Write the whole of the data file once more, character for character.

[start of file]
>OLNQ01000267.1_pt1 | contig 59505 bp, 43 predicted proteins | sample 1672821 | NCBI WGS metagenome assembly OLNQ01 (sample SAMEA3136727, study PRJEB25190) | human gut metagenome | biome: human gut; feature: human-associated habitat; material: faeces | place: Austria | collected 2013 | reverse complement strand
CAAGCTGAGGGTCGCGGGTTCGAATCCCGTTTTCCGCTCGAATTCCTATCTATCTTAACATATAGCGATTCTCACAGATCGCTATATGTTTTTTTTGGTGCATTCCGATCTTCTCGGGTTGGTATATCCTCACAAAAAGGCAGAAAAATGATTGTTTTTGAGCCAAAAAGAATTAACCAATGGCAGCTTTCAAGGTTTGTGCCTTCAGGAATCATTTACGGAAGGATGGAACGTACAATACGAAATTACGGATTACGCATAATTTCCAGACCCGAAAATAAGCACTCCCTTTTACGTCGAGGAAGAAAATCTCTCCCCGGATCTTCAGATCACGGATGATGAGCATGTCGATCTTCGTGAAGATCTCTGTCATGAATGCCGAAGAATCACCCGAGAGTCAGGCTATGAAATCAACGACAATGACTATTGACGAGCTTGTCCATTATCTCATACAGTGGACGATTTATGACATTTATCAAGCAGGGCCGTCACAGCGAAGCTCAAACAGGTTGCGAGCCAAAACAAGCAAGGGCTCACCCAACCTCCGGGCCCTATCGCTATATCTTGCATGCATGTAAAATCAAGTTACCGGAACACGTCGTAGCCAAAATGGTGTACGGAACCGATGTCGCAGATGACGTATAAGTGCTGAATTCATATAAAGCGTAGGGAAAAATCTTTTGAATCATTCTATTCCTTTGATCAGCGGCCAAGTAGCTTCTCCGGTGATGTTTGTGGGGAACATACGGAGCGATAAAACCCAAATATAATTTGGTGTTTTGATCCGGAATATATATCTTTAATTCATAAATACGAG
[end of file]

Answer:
>OLNQ01000267.1_pt1 | contig 59505 bp, 43 predicted proteins | sample 1672821 | NCBI WGS metagenome assembly OLNQ01 (sample SAMEA3136727, study PRJEB25190) | human gut metagenome | biome: human gut; feature: human-associated habitat; material: faeces | place: Austria | collected 2013 | reverse complement strand
CAAGCTGAGGGTCGCGGGTTCGAATCCCGTTTTCCGCTCGAATTCCTATCTATCTTAACATATAGCGATTCTCACAGATCGCTATATGTTTTTTTTGGTGCATTCCGATCTTCTCGGGTTGGTATATCCTCACAAAAAGGCAGAAAAATGATTGTTTTTGAGCCAAAAAGAATTAACCAATGGCAGCTTTCAAGGTTTGTGCCTTCAGGAATCATTTACGGAAGGATGGAACGTACAATACGAAATTACGGATTACGCATAATTTCCAGACCCGAAAATAAGCACTCCCTTTTACGTCGAGGAAGAAAATCTCTCCCCGGATCTTCAGATCACGGATGATGAGCATGTCGATCTTCGTGAAGATCTCTGTCATGAATGCCGAAGAATCACCCGAGAGTCAGGCTATGAAATCAACGACAATGACTATTGACGAGCTTGTCCATTATCTCATACAGTGGACGATTTATGACATTTATCAAGCAGGGCCGTCACAGCGAAGCTCAAACAGGTTGCGAGCCAAAACAAGCAAGGGCTCACCCAACCTCCGGGCCCTATCGCTATATCTTGCATGCATGTAAAATCAAGTTACCGGAACACGTCGTAGCCAAAATGGTGTACGGAACCGATGTCGCAGATGACGTATAAGTGCTGAATTCATATAAAGCGTAGGGAAAAATCTTTTGAATCATTCTATTCCTTTGATCAGCGGCCAAGTAGCTTCTCCGGTGATGTTTGTGGGGAACATACGGAGCGATAAAACCCAAATATAATTTGGTGTTTTGATCCGGAATATATATCTTTAATTCATAAATACGAG